The screaming. THE SCREAMING!

Back in November, I wrote about the squealing. Well, the squealing has morphed into a nasty, two-headed beast, called the SCREAM.

Now, in all honesty, Sophia can be a bit of a drama queen. She has the flouncy sigh down to an art form. It is quite amusing for the most part. On the other end of the spectrum, she is the most loving, sweet and hug-able little girl you will ever meet.  She smiles and you can’t help but smile. She just has that kind of face. Which makes the screaming even harder to deal with, because how can this adorable, usually sweet little girl emit such a sound?

So far, (as in November) the screaming happens at home, when she feels an injustice has befallen her. Olivia takes a toy? She squeals. Olivia doesn’t immediately give said toy back? This squeal turns into a scream. Even if Olivia does nothing, but she wants something that Olivia has she does the same thing. She gets scolded? Screams. That little turkey will look right at you, as you say “please use your words and tell me why you are upset”, and scream in your face. Often, she even has the frame of mind to stop screaming to listen to what you are saying, look at you and emit a short little gift of head-splitting noise.


This past week it came to a head, when after a particularly long day which included no nap (not for lack of trying, believe me), both girls collapsed and fell asleep shortly after 8 (early for us–don’t get me started) I was ecstatic! “Maybe a short nap or even no nap is the way to go!” I thought. Um. Yeah, not so much. After an hour Sophia woke up and wouldn’t stop crying. I couldn’t get her to talk to me, I couldn’t get her to calm down, I couldn’t figure out what was wrong with her. So I calmed her as best as I could and told her it was time to get back into her bed. She seemed okay with it, and as soon as I put her in her bed she started SCREAMING. What.The.Hell? So Bill and I moved Olivia into our bed and just let Sophia hash it out. After 30 minutes I went in and picked her up and she stopped.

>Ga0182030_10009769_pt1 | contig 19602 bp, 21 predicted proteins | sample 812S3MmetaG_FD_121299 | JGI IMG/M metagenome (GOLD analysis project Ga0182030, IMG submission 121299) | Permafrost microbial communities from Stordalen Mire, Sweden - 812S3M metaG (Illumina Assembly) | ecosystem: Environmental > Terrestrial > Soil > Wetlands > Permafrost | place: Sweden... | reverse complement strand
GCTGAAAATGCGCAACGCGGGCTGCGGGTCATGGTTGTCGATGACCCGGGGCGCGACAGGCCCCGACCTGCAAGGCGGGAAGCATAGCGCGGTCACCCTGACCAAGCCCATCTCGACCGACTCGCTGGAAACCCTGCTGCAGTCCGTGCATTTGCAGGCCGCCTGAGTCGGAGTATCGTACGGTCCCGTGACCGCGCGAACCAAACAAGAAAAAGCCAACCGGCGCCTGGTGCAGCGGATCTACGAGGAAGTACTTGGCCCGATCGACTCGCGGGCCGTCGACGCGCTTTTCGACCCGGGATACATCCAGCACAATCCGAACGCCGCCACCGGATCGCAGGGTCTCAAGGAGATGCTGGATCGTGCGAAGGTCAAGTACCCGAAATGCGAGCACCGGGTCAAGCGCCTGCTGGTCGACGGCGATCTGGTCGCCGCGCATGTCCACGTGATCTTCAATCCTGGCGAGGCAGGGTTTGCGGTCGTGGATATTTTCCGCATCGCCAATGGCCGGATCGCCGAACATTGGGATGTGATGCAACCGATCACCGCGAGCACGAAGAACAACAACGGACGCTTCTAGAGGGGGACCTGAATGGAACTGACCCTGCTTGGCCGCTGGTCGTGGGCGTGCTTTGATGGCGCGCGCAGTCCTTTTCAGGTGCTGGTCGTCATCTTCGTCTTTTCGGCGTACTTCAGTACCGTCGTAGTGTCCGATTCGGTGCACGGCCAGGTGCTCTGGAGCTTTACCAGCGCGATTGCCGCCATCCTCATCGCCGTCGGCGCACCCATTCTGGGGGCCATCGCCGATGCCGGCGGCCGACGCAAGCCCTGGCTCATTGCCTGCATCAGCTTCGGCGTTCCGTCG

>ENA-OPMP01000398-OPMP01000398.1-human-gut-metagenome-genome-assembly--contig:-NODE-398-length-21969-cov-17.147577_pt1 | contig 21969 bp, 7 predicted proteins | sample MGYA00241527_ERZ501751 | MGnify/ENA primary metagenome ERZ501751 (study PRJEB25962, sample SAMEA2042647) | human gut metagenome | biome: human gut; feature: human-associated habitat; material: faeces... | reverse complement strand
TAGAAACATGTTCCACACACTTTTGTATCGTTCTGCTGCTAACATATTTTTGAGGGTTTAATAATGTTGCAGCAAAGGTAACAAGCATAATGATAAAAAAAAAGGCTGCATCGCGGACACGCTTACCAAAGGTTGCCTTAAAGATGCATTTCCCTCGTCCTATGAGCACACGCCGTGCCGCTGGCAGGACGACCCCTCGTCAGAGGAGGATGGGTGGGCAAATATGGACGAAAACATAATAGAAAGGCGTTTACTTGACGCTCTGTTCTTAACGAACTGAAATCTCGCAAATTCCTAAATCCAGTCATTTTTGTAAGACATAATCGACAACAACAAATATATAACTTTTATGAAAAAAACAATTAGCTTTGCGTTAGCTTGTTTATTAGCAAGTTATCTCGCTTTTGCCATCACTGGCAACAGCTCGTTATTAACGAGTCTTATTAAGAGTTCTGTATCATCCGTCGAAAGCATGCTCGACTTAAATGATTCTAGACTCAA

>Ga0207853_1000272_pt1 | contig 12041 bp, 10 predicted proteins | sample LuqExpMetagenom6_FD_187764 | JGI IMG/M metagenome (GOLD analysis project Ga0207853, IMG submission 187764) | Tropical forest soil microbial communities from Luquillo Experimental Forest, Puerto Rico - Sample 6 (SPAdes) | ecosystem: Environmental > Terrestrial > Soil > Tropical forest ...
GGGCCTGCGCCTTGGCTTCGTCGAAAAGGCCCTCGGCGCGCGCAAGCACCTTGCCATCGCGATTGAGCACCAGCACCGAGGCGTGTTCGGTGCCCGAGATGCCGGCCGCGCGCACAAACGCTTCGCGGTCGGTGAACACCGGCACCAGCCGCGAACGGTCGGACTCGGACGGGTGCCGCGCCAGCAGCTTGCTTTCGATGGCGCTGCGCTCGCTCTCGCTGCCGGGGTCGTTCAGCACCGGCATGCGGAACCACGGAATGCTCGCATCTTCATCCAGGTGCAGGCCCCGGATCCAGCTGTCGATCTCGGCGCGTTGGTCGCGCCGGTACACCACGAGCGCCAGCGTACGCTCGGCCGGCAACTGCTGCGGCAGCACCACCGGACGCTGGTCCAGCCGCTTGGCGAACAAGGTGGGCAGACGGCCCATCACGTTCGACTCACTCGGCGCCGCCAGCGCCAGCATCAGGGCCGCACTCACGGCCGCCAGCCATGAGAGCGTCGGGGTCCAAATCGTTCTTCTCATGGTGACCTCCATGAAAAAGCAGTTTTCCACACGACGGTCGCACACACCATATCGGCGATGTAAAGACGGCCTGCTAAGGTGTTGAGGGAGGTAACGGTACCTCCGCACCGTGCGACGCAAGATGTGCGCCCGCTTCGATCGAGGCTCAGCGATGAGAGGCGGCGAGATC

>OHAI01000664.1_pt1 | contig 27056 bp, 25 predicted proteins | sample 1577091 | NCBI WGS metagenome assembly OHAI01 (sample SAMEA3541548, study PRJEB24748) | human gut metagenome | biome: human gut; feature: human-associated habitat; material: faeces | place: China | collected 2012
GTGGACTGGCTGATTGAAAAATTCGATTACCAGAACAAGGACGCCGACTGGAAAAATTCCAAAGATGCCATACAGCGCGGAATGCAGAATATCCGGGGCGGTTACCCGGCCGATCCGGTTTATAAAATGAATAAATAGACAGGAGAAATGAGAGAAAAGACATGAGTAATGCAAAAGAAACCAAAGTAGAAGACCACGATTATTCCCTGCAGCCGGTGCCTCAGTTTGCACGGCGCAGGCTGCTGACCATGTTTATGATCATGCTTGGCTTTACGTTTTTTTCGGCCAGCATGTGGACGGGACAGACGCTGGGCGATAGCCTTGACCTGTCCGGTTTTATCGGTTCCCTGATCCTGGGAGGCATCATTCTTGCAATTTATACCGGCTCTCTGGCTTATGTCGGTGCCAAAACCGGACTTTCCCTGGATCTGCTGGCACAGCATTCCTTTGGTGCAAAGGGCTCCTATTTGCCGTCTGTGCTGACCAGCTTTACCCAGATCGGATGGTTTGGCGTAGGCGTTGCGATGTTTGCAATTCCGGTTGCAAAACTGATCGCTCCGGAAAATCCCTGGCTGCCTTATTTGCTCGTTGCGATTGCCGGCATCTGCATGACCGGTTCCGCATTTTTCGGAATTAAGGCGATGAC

Obviously she was wanting what she wanted and knew screaming was the way to go. I comforted her and put her in her bed and told her this screaming had to stop. She started again, so I left. I closed the door and she screamed until she fell asleep.

I’ve tried everything. I’m not proud, but I’ve popped her mouth. Doesn’t work and makes me feel worse. Same for popping her hand or her leg. I do not feel like a good parent by using these methods, so please don’t suggest them. What seemed to work was telling her she sounded like a chicken and I was going to call her Chicken Sophia. Taking a humorous approach, instead of an exasperated, tired and stressed out approach.

She also discovered that if she pulled her screaming stunt she misses out on fun things. On Saturday, after their nap, we were going to all go to the mall so Bill could get new shoes and treat the girls to ice cream (or something out of the norm). I asked Sophia to get dressed and ready to go. She kept playing. I asked her again. She didn’t acknowledge she even heard me, so I took the toy from her hand, got down on my knees and moved into her line of vision.  She started screaming. I couldn’t get her to calm down. She threw a massive, screaming tantrum. So I told her she wasn’t going anywhere acting that way.

I stand firm in my belief to not take a misbehaving child out into the public. Any and all errands I may have can wait if my child is melting down. I don’t know what I will do if she pulls this when we are out in public. I won’t speculate because I have never been put in the position, but I will cross that bridge when I get there.